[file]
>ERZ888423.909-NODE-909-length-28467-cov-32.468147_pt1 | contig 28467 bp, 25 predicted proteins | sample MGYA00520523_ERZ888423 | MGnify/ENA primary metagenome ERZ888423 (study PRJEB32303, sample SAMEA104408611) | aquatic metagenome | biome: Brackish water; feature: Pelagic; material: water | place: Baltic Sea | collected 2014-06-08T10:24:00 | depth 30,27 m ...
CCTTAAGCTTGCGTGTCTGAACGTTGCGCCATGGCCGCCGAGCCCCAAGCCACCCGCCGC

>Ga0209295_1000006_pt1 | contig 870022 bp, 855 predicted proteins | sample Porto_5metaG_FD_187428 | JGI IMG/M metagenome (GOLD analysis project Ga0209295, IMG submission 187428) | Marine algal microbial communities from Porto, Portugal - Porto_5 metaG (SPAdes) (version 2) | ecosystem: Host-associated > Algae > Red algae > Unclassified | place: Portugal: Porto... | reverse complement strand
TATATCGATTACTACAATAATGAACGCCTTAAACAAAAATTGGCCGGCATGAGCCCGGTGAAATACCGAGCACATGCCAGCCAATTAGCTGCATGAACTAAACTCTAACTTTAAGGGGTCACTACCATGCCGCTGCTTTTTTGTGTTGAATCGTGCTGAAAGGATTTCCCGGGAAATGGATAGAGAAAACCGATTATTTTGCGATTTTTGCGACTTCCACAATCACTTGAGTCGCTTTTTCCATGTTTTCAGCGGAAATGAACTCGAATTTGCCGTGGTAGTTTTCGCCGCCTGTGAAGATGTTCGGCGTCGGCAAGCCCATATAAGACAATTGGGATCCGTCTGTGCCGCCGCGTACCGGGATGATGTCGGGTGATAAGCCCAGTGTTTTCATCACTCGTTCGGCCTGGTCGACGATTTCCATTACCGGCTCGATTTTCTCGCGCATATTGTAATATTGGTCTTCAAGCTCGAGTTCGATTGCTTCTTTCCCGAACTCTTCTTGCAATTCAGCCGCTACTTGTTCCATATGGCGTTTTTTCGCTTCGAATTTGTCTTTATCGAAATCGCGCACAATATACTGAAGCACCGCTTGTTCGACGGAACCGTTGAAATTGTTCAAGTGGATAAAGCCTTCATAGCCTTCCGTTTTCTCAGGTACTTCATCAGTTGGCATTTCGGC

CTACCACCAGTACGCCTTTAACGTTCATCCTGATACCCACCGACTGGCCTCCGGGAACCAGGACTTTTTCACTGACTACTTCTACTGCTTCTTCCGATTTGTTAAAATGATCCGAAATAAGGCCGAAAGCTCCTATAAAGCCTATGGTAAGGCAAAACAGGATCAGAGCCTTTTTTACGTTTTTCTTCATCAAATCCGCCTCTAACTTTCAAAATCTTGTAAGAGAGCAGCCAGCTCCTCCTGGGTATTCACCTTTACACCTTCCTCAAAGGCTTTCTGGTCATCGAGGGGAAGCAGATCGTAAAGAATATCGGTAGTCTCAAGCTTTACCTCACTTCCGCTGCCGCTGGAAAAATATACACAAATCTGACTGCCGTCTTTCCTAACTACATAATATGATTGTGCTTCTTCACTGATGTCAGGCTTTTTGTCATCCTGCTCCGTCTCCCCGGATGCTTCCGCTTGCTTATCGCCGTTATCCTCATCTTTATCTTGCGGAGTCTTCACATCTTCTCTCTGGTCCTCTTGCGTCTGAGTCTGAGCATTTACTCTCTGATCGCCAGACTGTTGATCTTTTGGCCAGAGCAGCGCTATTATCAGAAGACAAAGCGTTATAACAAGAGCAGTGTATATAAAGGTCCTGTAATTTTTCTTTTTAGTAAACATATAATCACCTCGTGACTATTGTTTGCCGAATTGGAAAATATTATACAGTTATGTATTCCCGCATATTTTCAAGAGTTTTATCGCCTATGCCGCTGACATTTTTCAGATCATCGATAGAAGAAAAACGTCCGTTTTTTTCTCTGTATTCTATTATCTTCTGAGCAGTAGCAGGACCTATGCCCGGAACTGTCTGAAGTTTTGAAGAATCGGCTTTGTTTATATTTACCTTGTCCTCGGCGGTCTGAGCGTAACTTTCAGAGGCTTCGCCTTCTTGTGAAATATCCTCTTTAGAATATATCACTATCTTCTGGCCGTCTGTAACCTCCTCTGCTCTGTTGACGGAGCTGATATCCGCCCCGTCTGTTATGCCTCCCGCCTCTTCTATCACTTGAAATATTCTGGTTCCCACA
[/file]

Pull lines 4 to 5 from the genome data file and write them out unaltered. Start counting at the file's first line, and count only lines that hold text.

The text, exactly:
TATATCGATTACTACAATAATGAACGCCTTAAACAAAAATTGGCCGGCATGAGCCCGGTGAAATACCGAGCACATGCCAGCCAATTAGCTGCATGAACTAAACTCTAACTTTAAGGGGTCACTACCATGCCGCTGCTTTTTTGTGTTGAATCGTGCTGAAAGGATTTCCCGGGAAATGGATAGAGAAAACCGATTATTTTGCGATTTTTGCGACTTCCACAATCACTTGAGTCGCTTTTTCCATGTTTTCAGCGGAAATGAACTCGAATTTGCCGTGGTAGTTTTCGCCGCCTGTGAAGATGTTCGGCGTCGGCAAGCCCATATAAGACAATTGGGATCCGTCTGTGCCGCCGCGTACCGGGATGATGTCGGGTGATAAGCCCAGTGTTTTCATCACTCGTTCGGCCTGGTCGACGATTTCCATTACCGGCTCGATTTTCTCGCGCATATTGTAATATTGGTCTTCAAGCTCGAGTTCGATTGCTTCTTTCCCGAACTCTTCTTGCAATTCAGCCGCTACTTGTTCCATATGGCGTTTTTTCGCTTCGAATTTGTCTTTATCGAAATCGCGCACAATATACTGAAGCACCGCTTGTTCGACGGAACCGTTGAAATTGTTCAAGTGGATAAAGCCTTCATAGCCTTCCGTTTTCTCAGGTACTTCATCAGTTGGCATTTCGGC

CTACCACCAGTACGCCTTTAACGTTCATCCTGATACCCACCGACTGGCCTCCGGGAACCAGGACTTTTTCACTGACTACTTCTACTGCTTCTTCCGATTTGTTAAAATGATCCGAAATAAGGCCGAAAGCTCCTATAAAGCCTATGGTAAGGCAAAACAGGATCAGAGCCTTTTTTACGTTTTTCTTCATCAAATCCGCCTCTAACTTTCAAAATCTTGTAAGAGAGCAGCCAGCTCCTCCTGGGTATTCACCTTTACACCTTCCTCAAAGGCTTTCTGGTCATCGAGGGGAAGCAGATCGTAAAGAATATCGGTAGTCTCAAGCTTTACCTCACTTCCGCTGCCGCTGGAAAAATATACACAAATCTGACTGCCGTCTTTCCTAACTACATAATATGATTGTGCTTCTTCACTGATGTCAGGCTTTTTGTCATCCTGCTCCGTCTCCCCGGATGCTTCCGCTTGCTTATCGCCGTTATCCTCATCTTTATCTTGCGGAGTCTTCACATCTTCTCTCTGGTCCTCTTGCGTCTGAGTCTGAGCATTTACTCTCTGATCGCCAGACTGTTGATCTTTTGGCCAGAGCAGCGCTATTATCAGAAGACAAAGCGTTATAACAAGAGCAGTGTATATAAAGGTCCTGTAATTTTTCTTTTTAGTAAACATATAATCACCTCGTGACTATTGTTTGCCGAATTGGAAAATATTATACAGTTATGTATTCCCGCATATTTTCAAGAGTTTTATCGCCTATGCCGCTGACATTTTTCAGATCATCGATAGAAGAAAAACGTCCGTTTTTTTCTCTGTATTCTATTATCTTCTGAGCAGTAGCAGGACCTATGCCCGGAACTGTCTGAAGTTTTGAAGAATCGGCTTTGTTTATATTTACCTTGTCCTCGGCGGTCTGAGCGTAACTTTCAGAGGCTTCGCCTTCTTGTGAAATATCCTCTTTAGAATATATCACTATCTTCTGGCCGTCTGTAACCTCCTCTGCTCTGTTGACGGAGCTGATATCCGCCCCGTCTGTTATGCCTCCCGCCTCTTCTATCACTTGAAATATTCTGGTTCCCACA